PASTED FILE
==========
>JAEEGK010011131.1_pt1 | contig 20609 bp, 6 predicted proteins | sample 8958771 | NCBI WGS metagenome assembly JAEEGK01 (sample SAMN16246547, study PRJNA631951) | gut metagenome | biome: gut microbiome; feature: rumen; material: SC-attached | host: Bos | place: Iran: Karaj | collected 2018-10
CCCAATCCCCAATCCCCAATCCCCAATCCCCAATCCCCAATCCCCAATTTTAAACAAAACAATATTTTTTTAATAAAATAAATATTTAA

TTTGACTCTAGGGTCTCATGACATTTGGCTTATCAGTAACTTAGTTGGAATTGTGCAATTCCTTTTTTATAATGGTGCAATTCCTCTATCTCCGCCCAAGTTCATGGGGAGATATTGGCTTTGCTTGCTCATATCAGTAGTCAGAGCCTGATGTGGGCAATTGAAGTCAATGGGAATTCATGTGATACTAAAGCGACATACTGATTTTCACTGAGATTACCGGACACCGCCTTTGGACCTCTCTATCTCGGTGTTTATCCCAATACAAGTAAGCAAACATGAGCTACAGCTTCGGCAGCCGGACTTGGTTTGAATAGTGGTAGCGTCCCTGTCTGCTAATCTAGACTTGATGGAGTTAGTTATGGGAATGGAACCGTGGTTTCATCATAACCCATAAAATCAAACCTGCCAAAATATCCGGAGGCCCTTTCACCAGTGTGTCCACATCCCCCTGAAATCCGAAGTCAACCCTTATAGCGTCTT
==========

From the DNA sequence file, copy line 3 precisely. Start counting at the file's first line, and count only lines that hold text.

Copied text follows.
TTTGACTCTAGGGTCTCATGACATTTGGCTTATCAGTAACTTAGTTGGAATTGTGCAATTCCTTTTTTATAATGGTGCAATTCCTCTATCTCCGCCCAAGTTCATGGGGAGATATTGGCTTTGCTTGCTCATATCAGTAGTCAGAGCCTGATGTGGGCAATTGAAGTCAATGGGAATTCATGTGATACTAAAGCGACATACTGATTTTCACTGAGATTACCGGACACCGCCTTTGGACCTCTCTATCTCGGTGTTTATCCCAATACAAGTAAGCAAACATGAGCTACAGCTTCGGCAGCCGGACTTGGTTTGAATAGTGGTAGCGTCCCTGTCTGCTAATCTAGACTTGATGGAGTTAGTTATGGGAATGGAACCGTGGTTTCATCATAACCCATAAAATCAAACCTGCCAAAATATCCGGAGGCCCTTTCACCAGTGTGTCCACATCCCCCTGAAATCCGAAGTCAACCCTTATAGCGTCTT